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How soap, cold cream, clear soaps, and non-foaming cleansers work on the skin

Soap has done more for our health than any medication in history, with the first soaps thought to have been developed in 2,500 BCE from animal fats and burnt wood (potash). The first soaps were made for sale in around the 1900s, and helped keep bugs off us.

The first soaps had an alkaline pH, which left a bit of soapy scum on the body if used with bore or hard water. This was very irritating to skin, and with many people using hard water, an unpleasant experience, while still effective. If you were lucky enough to live on river, stream, lake or rain water, the same problems didn’t occur as much.

How cold cream made an entrance – Ponds

This made room for what is now known as cold cream, developed by Theron T. Pond, of Ponds fame. Cold cream contains water, beeswax, borax and mineral oil, dissolving oily skin dirt. Ponds cold cream was used to cleanse the face without leaving soapy residue. Women were using cold cream as a cleanser, and still do today, because it effectively removes oily makeup, particularly in those with dry skin.

Clear soaps – the glycerin bar – Pears and Neutrogena

Glycerin bars were developed by another industry stalwart, Andrew Pears, in 1789. Pears’ soaps contained sodium palmitate, glycerin and soap dissolved in alcohol. This combination of ingredients was poured into moulds and cured for three months to get the classic see-through soaps.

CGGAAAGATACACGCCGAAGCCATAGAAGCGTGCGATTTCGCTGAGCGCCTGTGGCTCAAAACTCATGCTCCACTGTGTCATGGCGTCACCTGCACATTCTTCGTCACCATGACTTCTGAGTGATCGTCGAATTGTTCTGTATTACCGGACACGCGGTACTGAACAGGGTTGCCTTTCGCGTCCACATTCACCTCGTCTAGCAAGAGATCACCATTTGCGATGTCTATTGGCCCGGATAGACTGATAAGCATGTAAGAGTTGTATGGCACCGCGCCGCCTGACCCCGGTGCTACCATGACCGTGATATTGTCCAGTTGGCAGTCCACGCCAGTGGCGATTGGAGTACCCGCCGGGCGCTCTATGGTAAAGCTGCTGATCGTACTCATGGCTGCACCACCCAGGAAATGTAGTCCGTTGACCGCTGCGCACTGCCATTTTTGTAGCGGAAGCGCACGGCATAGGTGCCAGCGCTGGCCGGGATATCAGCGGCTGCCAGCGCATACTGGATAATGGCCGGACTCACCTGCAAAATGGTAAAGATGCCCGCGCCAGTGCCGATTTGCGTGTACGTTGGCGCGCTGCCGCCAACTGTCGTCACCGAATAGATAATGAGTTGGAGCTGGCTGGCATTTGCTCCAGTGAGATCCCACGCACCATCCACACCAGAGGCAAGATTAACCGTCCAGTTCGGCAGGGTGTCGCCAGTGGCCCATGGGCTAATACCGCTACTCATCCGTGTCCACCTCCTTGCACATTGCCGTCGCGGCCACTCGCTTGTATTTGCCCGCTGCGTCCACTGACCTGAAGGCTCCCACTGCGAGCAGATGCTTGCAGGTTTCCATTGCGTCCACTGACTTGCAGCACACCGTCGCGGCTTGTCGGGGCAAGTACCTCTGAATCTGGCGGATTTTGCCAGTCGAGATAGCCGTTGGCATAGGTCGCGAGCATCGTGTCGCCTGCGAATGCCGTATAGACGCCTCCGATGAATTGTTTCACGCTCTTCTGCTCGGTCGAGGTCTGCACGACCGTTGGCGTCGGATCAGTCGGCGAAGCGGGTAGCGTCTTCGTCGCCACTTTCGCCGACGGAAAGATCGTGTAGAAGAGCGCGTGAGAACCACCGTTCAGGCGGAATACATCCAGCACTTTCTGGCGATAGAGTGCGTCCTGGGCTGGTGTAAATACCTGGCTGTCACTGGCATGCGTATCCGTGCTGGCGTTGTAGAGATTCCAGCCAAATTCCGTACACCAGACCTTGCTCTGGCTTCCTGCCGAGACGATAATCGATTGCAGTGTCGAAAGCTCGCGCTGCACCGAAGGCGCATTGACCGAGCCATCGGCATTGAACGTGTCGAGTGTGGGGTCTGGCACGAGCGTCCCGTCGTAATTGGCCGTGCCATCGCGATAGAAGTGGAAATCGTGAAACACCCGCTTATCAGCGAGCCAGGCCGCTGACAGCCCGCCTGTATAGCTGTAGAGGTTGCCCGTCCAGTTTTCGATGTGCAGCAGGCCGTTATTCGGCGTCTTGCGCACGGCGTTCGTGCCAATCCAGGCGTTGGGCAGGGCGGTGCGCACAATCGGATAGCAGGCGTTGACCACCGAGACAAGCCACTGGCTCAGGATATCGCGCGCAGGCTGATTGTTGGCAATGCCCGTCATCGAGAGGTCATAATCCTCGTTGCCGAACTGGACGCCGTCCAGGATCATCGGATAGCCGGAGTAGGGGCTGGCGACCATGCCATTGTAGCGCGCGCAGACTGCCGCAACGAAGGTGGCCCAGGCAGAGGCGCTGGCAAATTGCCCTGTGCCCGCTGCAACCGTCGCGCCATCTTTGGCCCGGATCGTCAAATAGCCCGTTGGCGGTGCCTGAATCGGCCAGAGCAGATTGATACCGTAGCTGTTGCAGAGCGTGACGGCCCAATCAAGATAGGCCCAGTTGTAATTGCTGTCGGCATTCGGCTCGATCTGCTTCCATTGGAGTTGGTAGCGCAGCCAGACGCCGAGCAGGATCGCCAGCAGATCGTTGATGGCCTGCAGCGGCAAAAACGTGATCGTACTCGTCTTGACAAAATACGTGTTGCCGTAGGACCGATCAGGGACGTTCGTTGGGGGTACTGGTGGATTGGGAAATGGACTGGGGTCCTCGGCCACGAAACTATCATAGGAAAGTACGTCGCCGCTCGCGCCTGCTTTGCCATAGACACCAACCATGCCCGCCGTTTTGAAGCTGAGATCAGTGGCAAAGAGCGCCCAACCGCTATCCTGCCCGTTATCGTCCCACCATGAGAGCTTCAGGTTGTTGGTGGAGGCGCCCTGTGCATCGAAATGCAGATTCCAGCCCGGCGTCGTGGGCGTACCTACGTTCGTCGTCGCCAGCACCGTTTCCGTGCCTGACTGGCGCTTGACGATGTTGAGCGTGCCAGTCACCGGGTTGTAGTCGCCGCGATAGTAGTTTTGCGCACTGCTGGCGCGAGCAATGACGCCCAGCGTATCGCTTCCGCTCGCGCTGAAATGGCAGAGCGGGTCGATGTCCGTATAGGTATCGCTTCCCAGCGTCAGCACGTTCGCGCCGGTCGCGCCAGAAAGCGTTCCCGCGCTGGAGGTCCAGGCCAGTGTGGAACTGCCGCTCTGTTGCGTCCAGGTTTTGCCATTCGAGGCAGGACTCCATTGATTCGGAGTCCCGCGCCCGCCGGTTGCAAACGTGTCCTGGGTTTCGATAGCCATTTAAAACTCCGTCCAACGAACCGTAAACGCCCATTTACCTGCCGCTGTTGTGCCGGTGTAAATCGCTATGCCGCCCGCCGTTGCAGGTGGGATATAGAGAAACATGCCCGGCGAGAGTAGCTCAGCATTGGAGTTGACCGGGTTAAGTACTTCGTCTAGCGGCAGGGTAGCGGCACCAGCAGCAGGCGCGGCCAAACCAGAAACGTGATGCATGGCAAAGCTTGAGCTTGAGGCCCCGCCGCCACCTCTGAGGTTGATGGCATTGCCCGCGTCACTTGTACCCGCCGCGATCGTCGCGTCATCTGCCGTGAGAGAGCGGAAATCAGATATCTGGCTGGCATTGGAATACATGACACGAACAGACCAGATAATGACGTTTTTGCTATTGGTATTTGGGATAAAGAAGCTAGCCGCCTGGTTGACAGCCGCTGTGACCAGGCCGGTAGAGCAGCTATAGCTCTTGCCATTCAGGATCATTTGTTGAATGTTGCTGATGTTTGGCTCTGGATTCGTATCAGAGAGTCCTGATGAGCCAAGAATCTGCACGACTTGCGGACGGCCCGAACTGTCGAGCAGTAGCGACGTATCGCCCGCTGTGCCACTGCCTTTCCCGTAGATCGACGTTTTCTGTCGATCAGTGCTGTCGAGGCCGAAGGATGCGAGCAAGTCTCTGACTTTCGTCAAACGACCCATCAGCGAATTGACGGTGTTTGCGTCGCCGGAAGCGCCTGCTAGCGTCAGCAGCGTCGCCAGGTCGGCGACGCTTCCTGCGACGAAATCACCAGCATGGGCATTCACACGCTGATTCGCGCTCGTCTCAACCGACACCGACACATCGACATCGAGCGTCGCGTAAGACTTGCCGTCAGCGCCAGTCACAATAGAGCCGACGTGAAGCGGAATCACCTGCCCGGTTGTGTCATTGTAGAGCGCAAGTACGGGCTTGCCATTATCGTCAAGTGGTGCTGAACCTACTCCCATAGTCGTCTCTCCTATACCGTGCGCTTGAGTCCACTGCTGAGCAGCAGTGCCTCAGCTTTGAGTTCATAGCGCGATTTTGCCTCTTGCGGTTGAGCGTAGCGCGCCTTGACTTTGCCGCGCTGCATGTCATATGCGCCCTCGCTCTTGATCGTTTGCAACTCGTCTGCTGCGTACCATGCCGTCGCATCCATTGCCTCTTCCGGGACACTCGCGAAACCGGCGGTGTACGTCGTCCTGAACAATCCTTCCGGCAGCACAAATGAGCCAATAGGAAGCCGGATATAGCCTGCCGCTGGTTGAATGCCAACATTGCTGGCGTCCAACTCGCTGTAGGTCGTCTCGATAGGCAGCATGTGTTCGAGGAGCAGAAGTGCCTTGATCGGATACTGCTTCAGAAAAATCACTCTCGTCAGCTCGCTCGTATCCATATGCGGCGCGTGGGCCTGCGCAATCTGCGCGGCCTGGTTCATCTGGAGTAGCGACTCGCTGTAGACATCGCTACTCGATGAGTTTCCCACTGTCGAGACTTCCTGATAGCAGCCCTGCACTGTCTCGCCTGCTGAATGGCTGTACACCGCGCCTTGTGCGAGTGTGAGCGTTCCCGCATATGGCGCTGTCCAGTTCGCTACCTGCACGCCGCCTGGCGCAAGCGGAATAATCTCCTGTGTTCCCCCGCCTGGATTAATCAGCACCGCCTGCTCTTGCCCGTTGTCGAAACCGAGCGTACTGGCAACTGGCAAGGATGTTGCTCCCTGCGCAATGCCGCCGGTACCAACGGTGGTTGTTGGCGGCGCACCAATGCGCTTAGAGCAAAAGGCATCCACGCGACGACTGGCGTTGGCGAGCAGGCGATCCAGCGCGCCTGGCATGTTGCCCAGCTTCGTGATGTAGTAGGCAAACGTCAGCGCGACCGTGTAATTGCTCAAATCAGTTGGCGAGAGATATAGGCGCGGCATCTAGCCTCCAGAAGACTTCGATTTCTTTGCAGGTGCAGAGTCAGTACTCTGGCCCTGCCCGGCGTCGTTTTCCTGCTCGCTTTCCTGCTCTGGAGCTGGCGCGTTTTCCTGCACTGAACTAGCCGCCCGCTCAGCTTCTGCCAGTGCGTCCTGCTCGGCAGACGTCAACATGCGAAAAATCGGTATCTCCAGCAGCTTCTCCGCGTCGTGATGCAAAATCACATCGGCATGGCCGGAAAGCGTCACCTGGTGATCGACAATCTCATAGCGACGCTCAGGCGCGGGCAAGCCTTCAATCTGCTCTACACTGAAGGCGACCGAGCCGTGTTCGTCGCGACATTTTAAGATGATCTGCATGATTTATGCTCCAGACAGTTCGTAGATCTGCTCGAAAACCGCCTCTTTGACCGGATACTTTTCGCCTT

Edmond Fromont made this formulation better by switching out the sodium palmitate for triethanolamine stearate, a switch that lowered the pH to 8-9, making the soap milder. The new and improved soap is now sold as the clear amber Neutrogena Bar by Johnson & Johnson.

Non-foaming cleansers

Cleansers need to be suited to skin types, since some skin is oily and some dry. Soaps can damage our oily barrier layer, causing skin to dry out too much. Non-foaming cleansers are made from a combination of ingredients – water, glycerin, cetyl alcohol, stearyl alcohol, sodium lauryl sulfate (SLS) and sometimes propylene glycol. The SLS is the cleansing agent, which can bind to both water soluble and fat soluble skin debris, but is also known as an irritant.

In these cleansers, SLS is used in much lower concentrations to get the cleansing effect, but not the irritant effect, though anyone with sensitive skin may find they respond better to a cold cream. The other ingredients leave a thin film of moisture on the skin to act as a barrier. Non-foaming cleansers effectively remove makeup and leave skin moisturised.

We have our own range of dermatological face care, developed by our very own Dr Michael Rich.
Contact us or check out website for details

2018-03-13T10:22:05+00:00

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